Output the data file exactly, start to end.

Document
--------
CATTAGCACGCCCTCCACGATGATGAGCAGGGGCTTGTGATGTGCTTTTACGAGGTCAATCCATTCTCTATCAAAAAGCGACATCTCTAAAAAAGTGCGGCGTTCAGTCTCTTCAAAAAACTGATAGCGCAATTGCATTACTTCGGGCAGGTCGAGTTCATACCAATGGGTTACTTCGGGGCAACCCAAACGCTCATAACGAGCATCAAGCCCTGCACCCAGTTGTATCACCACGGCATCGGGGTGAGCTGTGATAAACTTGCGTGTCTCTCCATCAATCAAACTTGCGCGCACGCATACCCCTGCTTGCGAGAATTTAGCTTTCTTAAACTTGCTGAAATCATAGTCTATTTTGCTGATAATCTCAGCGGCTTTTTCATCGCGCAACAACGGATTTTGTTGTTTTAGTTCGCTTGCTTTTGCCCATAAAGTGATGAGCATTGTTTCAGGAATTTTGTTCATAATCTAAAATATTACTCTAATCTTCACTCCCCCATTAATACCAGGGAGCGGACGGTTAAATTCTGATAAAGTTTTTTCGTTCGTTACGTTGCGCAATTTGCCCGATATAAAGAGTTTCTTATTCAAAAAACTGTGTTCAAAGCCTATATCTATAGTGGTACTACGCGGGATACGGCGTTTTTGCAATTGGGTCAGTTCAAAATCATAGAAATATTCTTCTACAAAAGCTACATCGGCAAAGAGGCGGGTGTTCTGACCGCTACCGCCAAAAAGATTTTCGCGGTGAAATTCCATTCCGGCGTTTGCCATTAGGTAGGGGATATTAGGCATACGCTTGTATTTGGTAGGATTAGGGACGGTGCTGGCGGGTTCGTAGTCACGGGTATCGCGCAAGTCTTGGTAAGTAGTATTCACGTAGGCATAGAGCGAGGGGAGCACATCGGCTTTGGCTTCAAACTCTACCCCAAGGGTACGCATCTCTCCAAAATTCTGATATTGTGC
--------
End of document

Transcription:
CATTAGCACGCCCTCCACGATGATGAGCAGGGGCTTGTGATGTGCTTTTACGAGGTCAATCCATTCTCTATCAAAAAGCGACATCTCTAAAAAAGTGCGGCGTTCAGTCTCTTCAAAAAACTGATAGCGCAATTGCATTACTTCGGGCAGGTCGAGTTCATACCAATGGGTTACTTCGGGGCAACCCAAACGCTCATAACGAGCATCAAGCCCTGCACCCAGTTGTATCACCACGGCATCGGGGTGAGCTGTGATAAACTTGCGTGTCTCTCCATCAATCAAACTTGCGCGCACGCATACCCCTGCTTGCGAGAATTTAGCTTTCTTAAACTTGCTGAAATCATAGTCTATTTTGCTGATAATCTCAGCGGCTTTTTCATCGCGCAACAACGGATTTTGTTGTTTTAGTTCGCTTGCTTTTGCCCATAAAGTGATGAGCATTGTTTCAGGAATTTTGTTCATAATCTAAAATATTACTCTAATCTTCACTCCCCCATTAATACCAGGGAGCGGACGGTTAAATTCTGATAAAGTTTTTTCGTTCGTTACGTTGCGCAATTTGCCCGATATAAAGAGTTTCTTATTCAAAAAACTGTGTTCAAAGCCTATATCTATAGTGGTACTACGCGGGATACGGCGTTTTTGCAATTGGGTCAGTTCAAAATCATAGAAATATTCTTCTACAAAAGCTACATCGGCAAAGAGGCGGGTGTTCTGACCGCTACCGCCAAAAAGATTTTCGCGGTGAAATTCCATTCCGGCGTTTGCCATTAGGTAGGGGATATTAGGCATACGCTTGTATTTGGTAGGATTAGGGACGGTGCTGGCGGGTTCGTAGTCACGGGTATCGCGCAAGTCTTGGTAAGTAGTATTCACGTAGGCATAGAGCGAGGGGAGCACATCGGCTTTGGCTTCAAACTCTACCCCAAGGGTACGCATCTCTCCAAAATTCTGATATTGTGC